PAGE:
Public Understanding of Economics and Economic Statistics


Public Understanding of Economics and Economic Statistics

Monday 7 December 2020, 15:30 — 16:30


New ESCoE research investigates how British people understand the economy, how they view different economic concepts such as unemployment, inflation and GDP, and how they judge and evaluate the main economic indicators reported in the media. The paper is available to download here

Please join Johnny Runge, senior researcher at the National Institute of Economic and Social Research and lead author of the paper, who will summarise the study’s main findings followed by a panel discussion with ESCoE Director Rebecca Riley; ONS Deputy National Statistician and Director General, Economic Statistics, Office for National Statistics, Jonathan Athow; and Financial Times Economics Editor Chris Giles.

To register for this Zoom event please click here. Please note this event will be recorded and made available on the ESCoE website.

Public Understanding of Economics and Economic Statistics:

This study explores the public understanding of economics and economics statistics, through mixed-methods research with the UK public, including 12 focus groups with 130 participants and a nationally representative survey with 1,665 respondents. It shows that people generally understand economic issues through the lens of their familiar personal economy rather than the abstract national economy. The research shows that large parts of the UK public have misperceptions about how economic figures, such as the unemployment and inflation rate, are collected and measured, and who they are produced and published by. This sometimes affected participants’ subsequent views of the perceived accuracy and reliability of economic statistics. Broadly, the focus groups suggested that people are often sceptical and cynical about any data they see, and that official economic data are subject to the same public scrutiny as any other data. In line with other research, the survey found consistent and substantial differences in economic knowledge and interest across different groups of the UK population. This report will be followed up with an engagement exercise to discuss findings with stakeholders, in order to draw out recommendations on how to improve the communication of economics and economic statistics to the public.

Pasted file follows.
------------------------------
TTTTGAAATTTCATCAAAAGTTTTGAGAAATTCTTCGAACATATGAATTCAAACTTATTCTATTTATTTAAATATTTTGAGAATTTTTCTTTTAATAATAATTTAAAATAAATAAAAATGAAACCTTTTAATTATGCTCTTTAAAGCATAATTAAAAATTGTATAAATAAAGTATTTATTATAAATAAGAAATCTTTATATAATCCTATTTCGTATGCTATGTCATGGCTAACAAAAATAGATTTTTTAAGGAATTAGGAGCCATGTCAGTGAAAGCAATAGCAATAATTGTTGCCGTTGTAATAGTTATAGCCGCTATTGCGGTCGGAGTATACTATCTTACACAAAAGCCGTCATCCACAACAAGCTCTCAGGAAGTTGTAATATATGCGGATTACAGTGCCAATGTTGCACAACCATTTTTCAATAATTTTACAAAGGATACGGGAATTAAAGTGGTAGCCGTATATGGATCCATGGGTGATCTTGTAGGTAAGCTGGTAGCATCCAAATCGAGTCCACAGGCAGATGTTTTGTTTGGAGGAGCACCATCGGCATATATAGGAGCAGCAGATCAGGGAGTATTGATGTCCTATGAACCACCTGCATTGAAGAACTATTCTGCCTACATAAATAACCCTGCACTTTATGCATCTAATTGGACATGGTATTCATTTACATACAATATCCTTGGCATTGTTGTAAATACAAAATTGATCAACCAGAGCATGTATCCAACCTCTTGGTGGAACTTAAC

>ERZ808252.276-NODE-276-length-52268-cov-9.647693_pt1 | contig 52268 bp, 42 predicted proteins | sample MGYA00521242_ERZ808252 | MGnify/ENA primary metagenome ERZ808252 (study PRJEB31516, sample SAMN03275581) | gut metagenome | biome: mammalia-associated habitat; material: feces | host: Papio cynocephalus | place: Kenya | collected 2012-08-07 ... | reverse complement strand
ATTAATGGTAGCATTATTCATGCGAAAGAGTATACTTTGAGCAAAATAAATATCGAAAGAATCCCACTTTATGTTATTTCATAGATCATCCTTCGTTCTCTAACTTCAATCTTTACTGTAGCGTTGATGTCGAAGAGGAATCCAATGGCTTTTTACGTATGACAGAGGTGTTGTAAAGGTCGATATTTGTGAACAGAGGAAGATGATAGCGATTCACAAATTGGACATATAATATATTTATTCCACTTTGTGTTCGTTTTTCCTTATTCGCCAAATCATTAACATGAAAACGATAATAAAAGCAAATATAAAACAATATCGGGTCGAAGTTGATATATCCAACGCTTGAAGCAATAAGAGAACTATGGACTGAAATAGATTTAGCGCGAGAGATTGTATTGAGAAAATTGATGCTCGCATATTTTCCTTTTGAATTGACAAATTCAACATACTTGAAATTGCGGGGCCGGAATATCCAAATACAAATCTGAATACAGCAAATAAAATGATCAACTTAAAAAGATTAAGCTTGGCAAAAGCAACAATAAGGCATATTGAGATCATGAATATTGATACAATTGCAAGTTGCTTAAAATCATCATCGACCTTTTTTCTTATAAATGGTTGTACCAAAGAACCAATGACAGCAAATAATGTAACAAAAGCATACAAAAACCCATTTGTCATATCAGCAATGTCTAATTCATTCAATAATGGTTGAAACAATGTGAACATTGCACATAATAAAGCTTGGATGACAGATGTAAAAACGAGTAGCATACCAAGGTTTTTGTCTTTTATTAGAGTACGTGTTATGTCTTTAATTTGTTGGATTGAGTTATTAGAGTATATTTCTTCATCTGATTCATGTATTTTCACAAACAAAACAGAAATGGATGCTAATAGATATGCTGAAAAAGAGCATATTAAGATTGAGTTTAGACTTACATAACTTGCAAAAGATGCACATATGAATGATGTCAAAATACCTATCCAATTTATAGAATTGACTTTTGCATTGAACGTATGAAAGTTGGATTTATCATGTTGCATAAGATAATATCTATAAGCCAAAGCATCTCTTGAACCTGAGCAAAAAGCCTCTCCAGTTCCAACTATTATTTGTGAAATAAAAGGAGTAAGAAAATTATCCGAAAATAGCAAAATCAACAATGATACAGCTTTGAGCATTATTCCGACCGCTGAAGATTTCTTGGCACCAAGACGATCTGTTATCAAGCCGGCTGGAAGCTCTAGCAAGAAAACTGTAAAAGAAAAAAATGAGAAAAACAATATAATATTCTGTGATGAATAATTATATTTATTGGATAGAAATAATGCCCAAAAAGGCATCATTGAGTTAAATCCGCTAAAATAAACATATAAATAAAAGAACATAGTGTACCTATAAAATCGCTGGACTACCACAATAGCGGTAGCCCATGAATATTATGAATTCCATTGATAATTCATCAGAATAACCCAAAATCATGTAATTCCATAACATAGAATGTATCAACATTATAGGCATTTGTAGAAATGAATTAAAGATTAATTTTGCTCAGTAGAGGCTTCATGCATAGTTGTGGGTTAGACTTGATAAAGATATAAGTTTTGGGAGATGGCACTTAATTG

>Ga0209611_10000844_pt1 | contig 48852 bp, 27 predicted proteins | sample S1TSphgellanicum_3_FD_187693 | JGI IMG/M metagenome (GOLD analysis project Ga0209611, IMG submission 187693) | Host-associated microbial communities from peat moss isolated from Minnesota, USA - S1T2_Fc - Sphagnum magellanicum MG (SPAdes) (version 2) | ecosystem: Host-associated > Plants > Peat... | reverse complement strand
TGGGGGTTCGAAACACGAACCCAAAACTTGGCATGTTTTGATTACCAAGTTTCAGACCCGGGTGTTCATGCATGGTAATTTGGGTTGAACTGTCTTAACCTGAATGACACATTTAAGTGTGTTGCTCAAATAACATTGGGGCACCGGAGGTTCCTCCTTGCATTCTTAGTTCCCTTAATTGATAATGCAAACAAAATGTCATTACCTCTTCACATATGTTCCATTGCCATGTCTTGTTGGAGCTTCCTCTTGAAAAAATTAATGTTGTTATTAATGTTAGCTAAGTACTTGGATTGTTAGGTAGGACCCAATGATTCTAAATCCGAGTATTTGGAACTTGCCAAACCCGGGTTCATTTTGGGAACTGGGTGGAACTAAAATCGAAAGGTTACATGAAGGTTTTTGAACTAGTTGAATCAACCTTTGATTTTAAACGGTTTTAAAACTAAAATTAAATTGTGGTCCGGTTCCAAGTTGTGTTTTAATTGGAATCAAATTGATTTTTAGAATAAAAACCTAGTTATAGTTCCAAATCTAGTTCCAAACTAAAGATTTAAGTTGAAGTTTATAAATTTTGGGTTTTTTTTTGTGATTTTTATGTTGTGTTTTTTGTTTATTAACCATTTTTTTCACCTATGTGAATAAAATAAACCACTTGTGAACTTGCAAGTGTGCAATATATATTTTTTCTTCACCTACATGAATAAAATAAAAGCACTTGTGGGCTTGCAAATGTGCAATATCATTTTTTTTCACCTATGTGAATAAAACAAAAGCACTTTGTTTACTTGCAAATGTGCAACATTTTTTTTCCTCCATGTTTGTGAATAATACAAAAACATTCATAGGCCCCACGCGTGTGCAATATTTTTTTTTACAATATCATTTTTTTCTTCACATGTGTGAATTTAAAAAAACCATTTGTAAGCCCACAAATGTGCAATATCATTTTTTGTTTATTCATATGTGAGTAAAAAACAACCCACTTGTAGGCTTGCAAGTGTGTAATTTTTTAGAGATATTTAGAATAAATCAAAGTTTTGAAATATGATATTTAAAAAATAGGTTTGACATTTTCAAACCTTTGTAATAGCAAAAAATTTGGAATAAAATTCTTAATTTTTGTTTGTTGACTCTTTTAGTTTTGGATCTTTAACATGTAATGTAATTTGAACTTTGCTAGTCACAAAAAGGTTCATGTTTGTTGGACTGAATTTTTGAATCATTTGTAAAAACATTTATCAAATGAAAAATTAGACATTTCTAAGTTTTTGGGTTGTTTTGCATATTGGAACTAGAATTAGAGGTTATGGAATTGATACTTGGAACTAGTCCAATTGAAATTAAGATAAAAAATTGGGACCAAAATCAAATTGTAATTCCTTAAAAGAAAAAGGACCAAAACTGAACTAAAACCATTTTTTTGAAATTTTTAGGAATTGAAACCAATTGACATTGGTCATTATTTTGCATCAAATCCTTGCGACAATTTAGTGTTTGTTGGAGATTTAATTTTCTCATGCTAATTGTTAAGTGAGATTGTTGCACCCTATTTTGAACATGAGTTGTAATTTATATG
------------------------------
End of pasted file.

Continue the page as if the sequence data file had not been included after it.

Presenters and Panellists

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